We are in the South Atlantic very much at the wish of the Islanders and, with an area two-thirds the size of Wales in which to operate, we are fortunate to be able to make the very best use of the superb training opportunities that the Islands offer.

With their daunting terrain and challenging climate - the phrase ‘all four seasons in one day’ is never more apt - the Islands provide an outstanding training environment which stands British forces in good stead for operational service anywhere.

**Army

**A key element of the British presence is the ‘FIRIC’, or Falkland Islands Roulement Infantry Company, which for four months of this year has been provided by members of 2nd Battalion The Princess of Wales’s Royal Regiment (2 PWRR), nicknamed ‘The Tigers’.

Based in Woolwich, they swapped their public duties role guarding Buckingham Palace, the Tower of London and Windsor Castle, among other glamorous locations, for combat kit and cold weather clothing to cope with the driving winds, snow and heavy rain of the Falklands winter - a far cry from the Royal Wedding sunshine when they were street-liners.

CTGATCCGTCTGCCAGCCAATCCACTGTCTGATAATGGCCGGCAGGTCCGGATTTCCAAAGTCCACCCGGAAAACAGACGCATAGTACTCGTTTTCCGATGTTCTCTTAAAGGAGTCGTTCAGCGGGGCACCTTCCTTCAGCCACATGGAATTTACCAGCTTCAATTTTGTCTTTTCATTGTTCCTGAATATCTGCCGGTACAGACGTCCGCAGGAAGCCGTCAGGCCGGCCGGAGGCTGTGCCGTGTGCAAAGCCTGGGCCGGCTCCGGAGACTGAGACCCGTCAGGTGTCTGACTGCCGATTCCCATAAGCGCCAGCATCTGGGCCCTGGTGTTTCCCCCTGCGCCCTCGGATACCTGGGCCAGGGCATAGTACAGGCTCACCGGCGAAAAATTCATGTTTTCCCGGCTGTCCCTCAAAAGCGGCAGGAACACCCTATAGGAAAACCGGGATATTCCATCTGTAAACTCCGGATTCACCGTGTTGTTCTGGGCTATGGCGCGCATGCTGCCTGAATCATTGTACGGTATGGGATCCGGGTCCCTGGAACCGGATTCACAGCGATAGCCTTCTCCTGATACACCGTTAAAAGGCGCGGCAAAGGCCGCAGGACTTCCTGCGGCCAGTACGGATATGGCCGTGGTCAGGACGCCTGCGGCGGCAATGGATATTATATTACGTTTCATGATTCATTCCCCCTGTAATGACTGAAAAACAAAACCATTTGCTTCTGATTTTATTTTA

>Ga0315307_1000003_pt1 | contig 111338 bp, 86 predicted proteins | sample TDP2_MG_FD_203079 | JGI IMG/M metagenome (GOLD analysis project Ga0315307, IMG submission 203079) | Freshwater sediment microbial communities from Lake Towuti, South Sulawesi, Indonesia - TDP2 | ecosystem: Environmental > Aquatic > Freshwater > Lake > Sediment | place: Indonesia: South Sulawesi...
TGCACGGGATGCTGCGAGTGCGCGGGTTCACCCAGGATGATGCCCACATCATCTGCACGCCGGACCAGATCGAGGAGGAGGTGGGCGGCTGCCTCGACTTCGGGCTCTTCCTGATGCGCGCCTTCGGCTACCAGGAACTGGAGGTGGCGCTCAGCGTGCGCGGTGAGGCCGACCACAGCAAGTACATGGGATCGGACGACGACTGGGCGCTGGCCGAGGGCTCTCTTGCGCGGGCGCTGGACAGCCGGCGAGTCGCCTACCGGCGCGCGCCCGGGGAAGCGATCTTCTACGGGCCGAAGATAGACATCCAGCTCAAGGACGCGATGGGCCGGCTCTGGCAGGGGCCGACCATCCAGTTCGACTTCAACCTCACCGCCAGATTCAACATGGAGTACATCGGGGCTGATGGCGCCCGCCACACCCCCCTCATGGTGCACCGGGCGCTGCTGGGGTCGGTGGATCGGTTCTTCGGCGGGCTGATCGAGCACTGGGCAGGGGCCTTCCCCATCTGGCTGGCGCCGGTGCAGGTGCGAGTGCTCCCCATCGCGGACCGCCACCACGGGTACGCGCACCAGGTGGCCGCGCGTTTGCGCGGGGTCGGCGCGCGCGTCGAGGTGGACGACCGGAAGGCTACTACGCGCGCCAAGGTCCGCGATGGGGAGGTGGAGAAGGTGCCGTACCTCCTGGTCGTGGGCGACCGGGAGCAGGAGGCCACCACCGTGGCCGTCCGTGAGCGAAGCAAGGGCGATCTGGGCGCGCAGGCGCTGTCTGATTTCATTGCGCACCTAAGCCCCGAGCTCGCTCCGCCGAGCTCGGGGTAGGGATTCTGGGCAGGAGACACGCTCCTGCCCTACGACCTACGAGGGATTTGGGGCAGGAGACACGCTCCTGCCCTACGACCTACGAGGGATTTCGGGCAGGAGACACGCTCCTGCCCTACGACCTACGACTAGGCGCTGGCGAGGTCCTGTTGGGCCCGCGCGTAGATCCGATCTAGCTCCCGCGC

The resident infantry companies exploit the training opportunities to the full, as Major Ben Walters, Officer Commanding C Company, 2 PWRR, described:

As an exercise environment, the Falkland Islands are in many ways unique. The Islands offer an excellent environment for demanding training and give us the opportunity to operate with the other Armed Services in extreme and changeable weather conditions across every type of terrain.

The Royal Navy and Royal Air Force were extremely forthcoming, providing ships, aircraft and helicopters to ensure we got the most from our deployment.

**Royal Air Force
**
While the FIRIC provides a presence ‘on the ground’, air power is provided by 905 Expeditionary Air Wing (EAW) whose four Typhoon jets of 1435 Flight provide a Quick Reaction Alert to protect and defend the Falkland Islands Control Zone, while 1564 Flight’s two Sea King Mk3 helicopters are on hand to deliver a Search and Rescue (SAR) and resupply service.